Ambulance services are crucial to the proper functioning of every community. Without ambulance services, people would not receive urgent healthcare when they needed it. An ambulance service provides immediate transportation to hospitals and other healthcare facilities, offering other critical on-call services to the community.
Maxim Gorin, an critical care transport service founder, and CEO, explains why these services are essential for every community and how local areas could be affected without these vital services.
The Role of Ambulance Services
The first responsibility of an ambulance service is providing emergency care by triaging, stabilizing, and expediting safe transport of the patient on the way to the hospital. Ambulances respond to 911 calls and summons from other first responders like police and fire dispatchers.
Ambulance services provide patients with easy access to emergence care or critical care transport (CCT), especially after hours when the patient’s primary care doctor may not be available. The ambulance service deals with patients on the front lines, assessing emergent problems and helping to funnel them to the proper avenues of care.
Ambulance teams are highly skilled and equipped to provide expertise in the emergency evaluation of patients with various acute healthcare issues.
Trained Teams of Professionals
From the dispatchers to the EMTs and paramedics delivering care, everyone on the team is a skilled professional that responds rapidly and accurately to challenges. During an ordinary day, EMTs and paramedics face many challenging medical situations.
Emergency Medical Technicians (EMTs) are the entry-level personnel who are present on most ambulance crews. An EMT has at least 170 hours of training as well as on-the-job education.
EMTs are capable of assessing a patient’s condition, providing first aid, and providing life support to injured or ill patients. EMTs can give CPR, emergency glucose, and oxygen, among many other duties.
Many EMTs eventually go on to become advanced EMTs or paramedics. Becoming a paramedic involves 1,200 to 1,800 hours of education which may take up to 12 months.
Paramedics can administer medications, provide airway management, interpret EKGs, and start intravenous lines. They have more advanced medical skills than EMTs, but like the EMT, their primary mission is to stabilize the patient for their ride to the hospital, where they will receive further treatment.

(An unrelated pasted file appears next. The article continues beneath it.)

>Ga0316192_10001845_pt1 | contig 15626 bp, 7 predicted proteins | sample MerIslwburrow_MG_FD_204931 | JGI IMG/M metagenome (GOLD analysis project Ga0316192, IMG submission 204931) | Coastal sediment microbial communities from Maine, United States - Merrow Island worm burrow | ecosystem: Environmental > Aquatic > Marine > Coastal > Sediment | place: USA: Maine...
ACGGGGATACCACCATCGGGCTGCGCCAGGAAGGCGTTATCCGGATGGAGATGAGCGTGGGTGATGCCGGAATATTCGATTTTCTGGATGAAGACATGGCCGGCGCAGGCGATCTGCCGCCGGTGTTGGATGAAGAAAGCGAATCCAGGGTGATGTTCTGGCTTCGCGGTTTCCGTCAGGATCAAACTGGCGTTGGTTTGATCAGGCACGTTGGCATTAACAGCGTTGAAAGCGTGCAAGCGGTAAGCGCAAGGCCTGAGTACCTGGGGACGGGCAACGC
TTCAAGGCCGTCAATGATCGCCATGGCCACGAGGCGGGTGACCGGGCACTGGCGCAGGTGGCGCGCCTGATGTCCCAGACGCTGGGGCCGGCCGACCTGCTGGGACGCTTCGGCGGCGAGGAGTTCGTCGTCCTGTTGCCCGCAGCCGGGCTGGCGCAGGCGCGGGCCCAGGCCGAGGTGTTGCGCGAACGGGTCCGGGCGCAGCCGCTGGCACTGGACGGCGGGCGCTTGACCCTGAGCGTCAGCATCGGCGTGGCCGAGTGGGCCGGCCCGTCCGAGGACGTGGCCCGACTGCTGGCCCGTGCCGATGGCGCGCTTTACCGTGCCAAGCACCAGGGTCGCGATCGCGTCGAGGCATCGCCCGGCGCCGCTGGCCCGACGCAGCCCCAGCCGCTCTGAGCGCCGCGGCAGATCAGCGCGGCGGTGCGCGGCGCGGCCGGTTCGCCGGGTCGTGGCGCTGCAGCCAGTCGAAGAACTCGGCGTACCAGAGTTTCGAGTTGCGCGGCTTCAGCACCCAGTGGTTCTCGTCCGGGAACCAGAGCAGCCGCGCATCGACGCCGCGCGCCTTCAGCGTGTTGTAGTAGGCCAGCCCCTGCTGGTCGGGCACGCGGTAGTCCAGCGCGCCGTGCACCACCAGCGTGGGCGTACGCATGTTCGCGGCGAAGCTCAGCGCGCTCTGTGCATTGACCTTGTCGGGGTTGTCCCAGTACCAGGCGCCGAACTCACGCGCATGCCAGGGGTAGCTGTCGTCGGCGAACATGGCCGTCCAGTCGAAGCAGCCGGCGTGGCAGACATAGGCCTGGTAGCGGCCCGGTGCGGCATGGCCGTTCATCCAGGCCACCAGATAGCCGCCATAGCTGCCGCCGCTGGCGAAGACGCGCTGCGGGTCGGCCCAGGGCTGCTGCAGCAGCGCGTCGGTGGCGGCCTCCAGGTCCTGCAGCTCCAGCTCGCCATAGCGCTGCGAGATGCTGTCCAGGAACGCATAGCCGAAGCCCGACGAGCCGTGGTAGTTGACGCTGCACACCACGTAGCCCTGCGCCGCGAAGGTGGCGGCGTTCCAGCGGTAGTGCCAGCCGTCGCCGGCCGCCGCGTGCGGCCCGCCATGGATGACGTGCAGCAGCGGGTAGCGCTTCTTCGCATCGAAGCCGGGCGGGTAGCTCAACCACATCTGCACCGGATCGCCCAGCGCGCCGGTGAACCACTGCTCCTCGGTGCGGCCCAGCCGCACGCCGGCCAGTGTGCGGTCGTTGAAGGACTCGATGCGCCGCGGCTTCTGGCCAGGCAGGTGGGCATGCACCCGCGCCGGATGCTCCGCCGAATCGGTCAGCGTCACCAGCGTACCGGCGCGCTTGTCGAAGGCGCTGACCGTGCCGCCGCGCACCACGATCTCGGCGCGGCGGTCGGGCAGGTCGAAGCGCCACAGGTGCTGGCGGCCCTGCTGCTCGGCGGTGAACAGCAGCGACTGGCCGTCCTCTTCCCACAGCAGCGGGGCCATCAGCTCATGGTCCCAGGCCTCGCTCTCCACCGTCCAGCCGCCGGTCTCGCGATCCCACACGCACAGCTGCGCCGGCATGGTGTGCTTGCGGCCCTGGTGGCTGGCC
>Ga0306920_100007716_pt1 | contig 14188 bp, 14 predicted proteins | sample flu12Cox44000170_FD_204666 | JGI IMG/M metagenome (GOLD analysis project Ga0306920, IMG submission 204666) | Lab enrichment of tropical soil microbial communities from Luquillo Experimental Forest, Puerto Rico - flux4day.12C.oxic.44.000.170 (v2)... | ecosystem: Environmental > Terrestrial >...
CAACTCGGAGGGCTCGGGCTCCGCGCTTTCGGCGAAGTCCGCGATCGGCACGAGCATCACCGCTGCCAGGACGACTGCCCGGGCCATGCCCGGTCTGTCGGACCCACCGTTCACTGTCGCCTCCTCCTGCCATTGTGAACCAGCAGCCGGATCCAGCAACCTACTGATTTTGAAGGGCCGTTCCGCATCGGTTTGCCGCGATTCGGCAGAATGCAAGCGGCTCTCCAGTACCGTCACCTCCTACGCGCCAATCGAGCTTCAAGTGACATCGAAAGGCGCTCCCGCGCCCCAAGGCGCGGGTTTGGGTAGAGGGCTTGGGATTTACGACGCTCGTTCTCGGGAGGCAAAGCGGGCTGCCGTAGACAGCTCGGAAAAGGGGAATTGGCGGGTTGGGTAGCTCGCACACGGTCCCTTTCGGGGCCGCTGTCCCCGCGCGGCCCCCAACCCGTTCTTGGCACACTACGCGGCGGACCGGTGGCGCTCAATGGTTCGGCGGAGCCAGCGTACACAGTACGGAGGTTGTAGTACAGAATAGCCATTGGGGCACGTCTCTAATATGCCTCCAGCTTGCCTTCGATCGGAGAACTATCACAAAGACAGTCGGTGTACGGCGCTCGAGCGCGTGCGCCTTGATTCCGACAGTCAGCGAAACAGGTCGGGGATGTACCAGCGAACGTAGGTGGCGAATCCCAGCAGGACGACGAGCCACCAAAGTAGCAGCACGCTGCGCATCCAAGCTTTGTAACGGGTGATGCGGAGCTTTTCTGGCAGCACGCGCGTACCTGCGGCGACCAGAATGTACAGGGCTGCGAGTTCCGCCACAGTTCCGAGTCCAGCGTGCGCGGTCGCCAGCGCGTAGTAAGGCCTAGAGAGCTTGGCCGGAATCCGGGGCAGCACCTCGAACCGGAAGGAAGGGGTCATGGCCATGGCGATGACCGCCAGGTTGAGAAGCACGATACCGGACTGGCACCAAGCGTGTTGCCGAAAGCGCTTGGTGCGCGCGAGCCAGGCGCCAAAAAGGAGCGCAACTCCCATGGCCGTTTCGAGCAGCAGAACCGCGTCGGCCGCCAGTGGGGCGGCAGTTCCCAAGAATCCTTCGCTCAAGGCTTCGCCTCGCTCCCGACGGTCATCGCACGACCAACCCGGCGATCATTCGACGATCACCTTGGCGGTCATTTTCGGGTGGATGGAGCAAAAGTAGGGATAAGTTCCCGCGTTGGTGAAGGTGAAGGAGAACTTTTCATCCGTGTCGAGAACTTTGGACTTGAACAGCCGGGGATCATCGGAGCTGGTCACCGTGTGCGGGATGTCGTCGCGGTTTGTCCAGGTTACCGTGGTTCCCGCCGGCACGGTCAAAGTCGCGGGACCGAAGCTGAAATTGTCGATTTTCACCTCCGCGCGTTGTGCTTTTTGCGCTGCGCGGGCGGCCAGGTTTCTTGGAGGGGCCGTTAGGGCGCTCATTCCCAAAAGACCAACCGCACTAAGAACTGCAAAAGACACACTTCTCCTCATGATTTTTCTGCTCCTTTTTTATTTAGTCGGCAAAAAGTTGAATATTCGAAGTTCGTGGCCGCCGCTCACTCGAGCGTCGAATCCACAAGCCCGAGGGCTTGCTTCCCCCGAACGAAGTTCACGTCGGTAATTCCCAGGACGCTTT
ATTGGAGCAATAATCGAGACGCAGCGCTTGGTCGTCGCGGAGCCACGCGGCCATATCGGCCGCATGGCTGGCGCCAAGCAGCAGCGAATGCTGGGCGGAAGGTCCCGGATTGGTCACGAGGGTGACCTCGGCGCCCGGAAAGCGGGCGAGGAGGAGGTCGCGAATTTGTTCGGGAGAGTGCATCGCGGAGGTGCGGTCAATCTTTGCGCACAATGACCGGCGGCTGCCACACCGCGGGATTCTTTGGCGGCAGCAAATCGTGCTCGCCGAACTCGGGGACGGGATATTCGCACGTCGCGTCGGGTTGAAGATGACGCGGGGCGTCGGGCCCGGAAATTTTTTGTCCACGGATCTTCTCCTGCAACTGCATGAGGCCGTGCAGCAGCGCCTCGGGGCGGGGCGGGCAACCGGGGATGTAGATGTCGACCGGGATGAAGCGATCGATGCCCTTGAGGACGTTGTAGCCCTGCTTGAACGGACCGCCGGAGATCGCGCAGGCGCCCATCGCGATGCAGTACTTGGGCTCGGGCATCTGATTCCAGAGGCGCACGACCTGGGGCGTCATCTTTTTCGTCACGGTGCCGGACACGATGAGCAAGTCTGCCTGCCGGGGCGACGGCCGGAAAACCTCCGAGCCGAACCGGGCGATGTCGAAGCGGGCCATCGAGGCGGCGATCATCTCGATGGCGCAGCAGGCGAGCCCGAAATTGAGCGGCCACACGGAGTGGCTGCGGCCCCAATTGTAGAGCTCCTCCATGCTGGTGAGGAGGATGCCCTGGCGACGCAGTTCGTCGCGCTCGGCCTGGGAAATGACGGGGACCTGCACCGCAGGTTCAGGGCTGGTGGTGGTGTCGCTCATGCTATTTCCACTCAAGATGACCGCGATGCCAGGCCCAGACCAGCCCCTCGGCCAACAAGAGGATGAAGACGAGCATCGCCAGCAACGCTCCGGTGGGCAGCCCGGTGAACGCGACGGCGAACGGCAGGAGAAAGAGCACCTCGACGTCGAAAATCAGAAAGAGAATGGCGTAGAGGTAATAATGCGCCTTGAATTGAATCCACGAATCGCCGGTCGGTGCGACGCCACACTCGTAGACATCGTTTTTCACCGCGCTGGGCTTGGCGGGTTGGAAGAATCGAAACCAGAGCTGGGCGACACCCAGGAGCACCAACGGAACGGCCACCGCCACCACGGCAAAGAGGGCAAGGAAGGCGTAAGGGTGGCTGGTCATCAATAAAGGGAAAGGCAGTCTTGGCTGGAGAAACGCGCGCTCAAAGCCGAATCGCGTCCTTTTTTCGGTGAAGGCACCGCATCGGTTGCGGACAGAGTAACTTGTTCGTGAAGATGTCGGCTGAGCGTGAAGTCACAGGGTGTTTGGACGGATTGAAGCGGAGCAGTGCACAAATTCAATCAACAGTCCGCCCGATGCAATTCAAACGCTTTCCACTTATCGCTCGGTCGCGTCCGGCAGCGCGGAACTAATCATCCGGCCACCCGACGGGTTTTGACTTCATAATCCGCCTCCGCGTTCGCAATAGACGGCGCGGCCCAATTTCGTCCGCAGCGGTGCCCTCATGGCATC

The Importance of Ambulance Service in the Community
Without an ambulance service at the ready, many patients may not survive critical care events like heart attacks, stroke, and catastrophic accidents. In many rural areas around the country, EMS services are experiencing severe staff shortages. Some places do not have dedicated emergency ambulances, so they are covered by geographically distant companies. This means that the response times are longer, and vital life-saving services may be significantly delayed.
Supporting Ambulance Services
Local communities should support their EMS ambulances and ensure that they have adequate funding and are well-trained at all times. Without these services, public health and safety could be seriously impacted.
Max Gorin believes that ambulance services fulfill a significant role within the community. The absence of these services in rural and underserved areas could lead to disaster, especially as the Covid pandemic continues its firm hold across the United States.
Providing a Crucial Community Service
Ambulance services help to preserve the health of the community. These services ensure that residents who need immediate help are met with a fast response to emergent and acute situations. As an emergency medical service leader, Maxim Gorin understands how his industry helps the community and fits into the overall healthcare picture.
Whether privately run or publicly funded, ambulance services should be supported because our cities would lose the vital ability to care for their communities without EMS transport.